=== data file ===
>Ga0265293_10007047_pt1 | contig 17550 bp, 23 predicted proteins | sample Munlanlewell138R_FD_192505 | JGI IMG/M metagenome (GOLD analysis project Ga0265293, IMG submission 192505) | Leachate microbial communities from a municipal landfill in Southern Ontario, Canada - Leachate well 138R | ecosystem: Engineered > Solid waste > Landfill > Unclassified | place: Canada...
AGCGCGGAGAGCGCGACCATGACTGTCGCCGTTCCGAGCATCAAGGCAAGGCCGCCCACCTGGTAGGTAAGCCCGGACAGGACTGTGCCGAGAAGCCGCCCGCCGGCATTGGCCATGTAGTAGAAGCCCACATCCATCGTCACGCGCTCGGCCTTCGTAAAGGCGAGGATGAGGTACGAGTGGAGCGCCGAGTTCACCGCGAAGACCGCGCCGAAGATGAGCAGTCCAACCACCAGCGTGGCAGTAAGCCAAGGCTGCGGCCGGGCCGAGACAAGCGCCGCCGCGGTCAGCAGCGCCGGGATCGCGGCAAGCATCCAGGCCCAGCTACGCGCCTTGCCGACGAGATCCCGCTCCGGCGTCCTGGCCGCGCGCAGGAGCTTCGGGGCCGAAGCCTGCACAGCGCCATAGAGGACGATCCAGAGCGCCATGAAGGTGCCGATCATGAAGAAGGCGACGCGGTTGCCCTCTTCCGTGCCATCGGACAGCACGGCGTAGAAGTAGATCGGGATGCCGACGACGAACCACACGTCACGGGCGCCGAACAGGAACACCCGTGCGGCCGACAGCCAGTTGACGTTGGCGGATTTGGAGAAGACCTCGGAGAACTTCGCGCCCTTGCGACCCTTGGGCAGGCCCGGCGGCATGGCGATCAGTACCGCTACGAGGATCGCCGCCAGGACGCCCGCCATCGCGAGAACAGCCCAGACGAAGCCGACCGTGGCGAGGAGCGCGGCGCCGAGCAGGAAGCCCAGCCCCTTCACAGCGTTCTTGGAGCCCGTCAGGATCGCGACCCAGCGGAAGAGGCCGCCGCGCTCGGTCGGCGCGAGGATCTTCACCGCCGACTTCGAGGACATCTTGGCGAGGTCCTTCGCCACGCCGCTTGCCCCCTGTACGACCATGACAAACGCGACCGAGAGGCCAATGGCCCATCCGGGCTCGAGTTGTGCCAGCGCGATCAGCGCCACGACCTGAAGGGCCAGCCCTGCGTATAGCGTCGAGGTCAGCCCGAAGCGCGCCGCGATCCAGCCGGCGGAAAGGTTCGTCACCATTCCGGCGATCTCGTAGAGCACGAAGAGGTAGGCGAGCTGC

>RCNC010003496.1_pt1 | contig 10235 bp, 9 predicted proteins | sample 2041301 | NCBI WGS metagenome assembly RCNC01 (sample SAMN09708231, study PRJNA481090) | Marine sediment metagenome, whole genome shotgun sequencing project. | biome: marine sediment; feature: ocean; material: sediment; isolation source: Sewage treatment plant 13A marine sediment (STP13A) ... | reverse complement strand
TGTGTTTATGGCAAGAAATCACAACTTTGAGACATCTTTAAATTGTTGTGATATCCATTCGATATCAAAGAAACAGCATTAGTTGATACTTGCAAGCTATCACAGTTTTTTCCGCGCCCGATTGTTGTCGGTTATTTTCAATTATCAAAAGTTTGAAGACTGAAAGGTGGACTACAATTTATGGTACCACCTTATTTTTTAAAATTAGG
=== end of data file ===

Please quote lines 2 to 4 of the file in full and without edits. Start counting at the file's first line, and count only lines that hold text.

AGCGCGGAGAGCGCGACCATGACTGTCGCCGTTCCGAGCATCAAGGCAAGGCCGCCCACCTGGTAGGTAAGCCCGGACAGGACTGTGCCGAGAAGCCGCCCGCCGGCATTGGCCATGTAGTAGAAGCCCACATCCATCGTCACGCGCTCGGCCTTCGTAAAGGCGAGGATGAGGTACGAGTGGAGCGCCGAGTTCACCGCGAAGACCGCGCCGAAGATGAGCAGTCCAACCACCAGCGTGGCAGTAAGCCAAGGCTGCGGCCGGGCCGAGACAAGCGCCGCCGCGGTCAGCAGCGCCGGGATCGCGGCAAGCATCCAGGCCCAGCTACGCGCCTTGCCGACGAGATCCCGCTCCGGCGTCCTGGCCGCGCGCAGGAGCTTCGGGGCCGAAGCCTGCACAGCGCCATAGAGGACGATCCAGAGCGCCATGAAGGTGCCGATCATGAAGAAGGCGACGCGGTTGCCCTCTTCCGTGCCATCGGACAGCACGGCGTAGAAGTAGATCGGGATGCCGACGACGAACCACACGTCACGGGCGCCGAACAGGAACACCCGTGCGGCCGACAGCCAGTTGACGTTGGCGGATTTGGAGAAGACCTCGGAGAACTTCGCGCCCTTGCGACCCTTGGGCAGGCCCGGCGGCATGGCGATCAGTACCGCTACGAGGATCGCCGCCAGGACGCCCGCCATCGCGAGAACAGCCCAGACGAAGCCGACCGTGGCGAGGAGCGCGGCGCCGAGCAGGAAGCCCAGCCCCTTCACAGCGTTCTTGGAGCCCGTCAGGATCGCGACCCAGCGGAAGAGGCCGCCGCGCTCGGTCGGCGCGAGGATCTTCACCGCCGACTTCGAGGACATCTTGGCGAGGTCCTTCGCCACGCCGCTTGCCCCCTGTACGACCATGACAAACGCGACCGAGAGGCCAATGGCCCATCCGGGCTCGAGTTGTGCCAGCGCGATCAGCGCCACGACCTGAAGGGCCAGCCCTGCGTATAGCGTCGAGGTCAGCCCGAAGCGCGCCGCGATCCAGCCGGCGGAAAGGTTCGTCACCATTCCGGCGATCTCGTAGAGCACGAAGAGGTAGGCGAGCTGC

>RCNC010003496.1_pt1 | contig 10235 bp, 9 predicted proteins | sample 2041301 | NCBI WGS metagenome assembly RCNC01 (sample SAMN09708231, study PRJNA481090) | Marine sediment metagenome, whole genome shotgun sequencing project. | biome: marine sediment; feature: ocean; material: sediment; isolation source: Sewage treatment plant 13A marine sediment (STP13A) ... | reverse complement strand
TGTGTTTATGGCAAGAAATCACAACTTTGAGACATCTTTAAATTGTTGTGATATCCATTCGATATCAAAGAAACAGCATTAGTTGATACTTGCAAGCTATCACAGTTTTTTCCGCGCCCGATTGTTGTCGGTTATTTTCAATTATCAAAAGTTTGAAGACTGAAAGGTGGACTACAATTTATGGTACCACCTTATTTTTTAAAATTAGG